It doesn’t take much for researchers to figure out who you are and what you bought if they have access to your “anonymous” credit card records.
According to a new study published in Science magazine, researchers with access to “anonymized’ credit card data — transactions that have been stripped of personally identifying information — can piece together who bought what simply by using a few publicly available markers they’ve collected online, such as geo-tagged tweets and time-stamped Facebook status updates.
“A data set’s lack of names, home addresses, phone numbers or other obvious identifiers does not make it anonymous,” wrote study authors Yves-Alexandre de Montjoye, Laura Radaelli, Vivek Kumar Singh and Alex Pentland in the Jan. 30 report.
A retailer or credit card company might feel comfortable releasing anonymous transaction data to third parties because they’re confident that when they remove the names, credit card numbers and other identifying markers from the data sets, they are protecting their customers’ privacy. But the reality is that it can be “surprisingly easy” to connect the dots, say the study authors, if a researcher cross-references the anonymized data with secondary pieces of information they collect from other sources.
“We are showing that the privacy we are told that we have isn’t real,” said study co-author Alex Pentland in an email to the Associated Press.
For example, if you purchase shoes at one store and tweet while you’re in the checkout line, then use FourSquare to “check-in” at a nearby taco stand the next day, a researcher could cross-reference that information and pinpoint who you are based on the probability that no one else visited both of those locations during the same period.
The technique is so effective that the study authors discovered that they could re-identify 90 percent of the individuals in a credit card transaction data set made up of 1.1 million people just by looking at the dates and locations of four individual purchases. If the researchers also looked at the price of a particular purchase, they had an even easier time re-identifying people.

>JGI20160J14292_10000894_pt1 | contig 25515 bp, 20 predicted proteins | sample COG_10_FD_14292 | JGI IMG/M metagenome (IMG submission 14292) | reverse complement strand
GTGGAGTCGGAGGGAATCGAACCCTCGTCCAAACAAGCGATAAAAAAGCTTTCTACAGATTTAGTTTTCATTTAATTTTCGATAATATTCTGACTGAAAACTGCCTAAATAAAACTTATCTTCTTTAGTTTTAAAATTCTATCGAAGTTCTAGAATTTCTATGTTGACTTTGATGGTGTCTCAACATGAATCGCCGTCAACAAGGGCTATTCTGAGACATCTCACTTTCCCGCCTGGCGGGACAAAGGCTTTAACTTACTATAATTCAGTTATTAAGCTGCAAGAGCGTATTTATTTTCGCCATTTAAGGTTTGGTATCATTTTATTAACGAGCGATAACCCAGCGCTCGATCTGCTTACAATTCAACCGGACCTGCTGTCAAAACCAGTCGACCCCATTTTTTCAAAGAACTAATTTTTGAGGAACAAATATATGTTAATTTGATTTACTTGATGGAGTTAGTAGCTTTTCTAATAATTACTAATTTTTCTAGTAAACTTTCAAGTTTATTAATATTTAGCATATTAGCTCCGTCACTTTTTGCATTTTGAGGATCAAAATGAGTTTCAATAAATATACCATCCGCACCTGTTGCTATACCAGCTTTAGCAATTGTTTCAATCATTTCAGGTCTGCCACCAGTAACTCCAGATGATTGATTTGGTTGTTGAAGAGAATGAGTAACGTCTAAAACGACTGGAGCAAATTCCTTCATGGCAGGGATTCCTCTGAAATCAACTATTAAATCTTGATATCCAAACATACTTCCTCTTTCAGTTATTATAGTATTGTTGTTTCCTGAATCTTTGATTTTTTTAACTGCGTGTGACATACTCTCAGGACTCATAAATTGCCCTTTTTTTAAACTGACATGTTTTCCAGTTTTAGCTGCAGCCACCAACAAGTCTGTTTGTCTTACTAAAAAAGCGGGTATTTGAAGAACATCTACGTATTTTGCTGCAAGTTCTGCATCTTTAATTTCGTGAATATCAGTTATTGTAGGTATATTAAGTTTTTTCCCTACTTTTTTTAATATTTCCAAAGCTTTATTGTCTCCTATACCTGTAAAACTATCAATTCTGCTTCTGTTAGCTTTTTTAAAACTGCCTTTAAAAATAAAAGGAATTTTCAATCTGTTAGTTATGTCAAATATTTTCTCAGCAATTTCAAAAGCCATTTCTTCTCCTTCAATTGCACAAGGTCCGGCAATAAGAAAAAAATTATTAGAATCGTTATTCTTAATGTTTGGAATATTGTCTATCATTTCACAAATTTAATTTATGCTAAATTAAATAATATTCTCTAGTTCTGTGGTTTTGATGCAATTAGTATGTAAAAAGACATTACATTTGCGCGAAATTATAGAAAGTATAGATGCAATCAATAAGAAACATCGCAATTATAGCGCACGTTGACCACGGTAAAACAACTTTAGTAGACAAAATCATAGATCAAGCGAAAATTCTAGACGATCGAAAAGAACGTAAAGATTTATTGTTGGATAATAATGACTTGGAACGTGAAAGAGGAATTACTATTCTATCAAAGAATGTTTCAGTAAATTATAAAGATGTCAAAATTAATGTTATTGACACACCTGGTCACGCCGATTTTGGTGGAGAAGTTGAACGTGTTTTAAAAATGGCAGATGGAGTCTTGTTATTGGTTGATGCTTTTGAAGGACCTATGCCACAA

Coarsening the data — making it less specific — didn’t do much to protect cardholders’ privacy either. For example, if researchers just looked at the general location of a transaction rather than the specific store or restaurant, they had a harder time figuring out who made the purchase. But if they cross-referenced the purchases with additional data points, then they were often able to make up for the data’s lack of specificity.
“We have these unique patterns that identify us,” said Pentland in a separate interview with the Wall Street Journal. “They show up in any data where there is diverse behavior that changes over time. Your pattern will be different and I could identify you.”
The study’s findings are significant, say the authors, because many organizations wrongly assume that it’s safe to collect and sell anonymized data. For example, some credit card companies sell anonymous transaction data to marketers so that they can analyze people’s shopping habits. Meanwhile, a growing number of organizations, ranging from the CFPB to healthcare providers, are using people’s anonymous financial data for research and other purposes.
You can try to make it harder for people to connect you to your credit card purchases by deliberately leaving less information online. So don’t check-in to a store or restaurant on Foursquare, for example, and disable geolocation tracking on Twitter and Facebook. But that may not be enough to escape the prying eyes of data brokers and other businesses that collect data from a much wider variety of sources, including ones you can’t opt out of, such as public sources. As long as your credit card transaction data is shared “anonymously” with others, your personal information could still be at risk.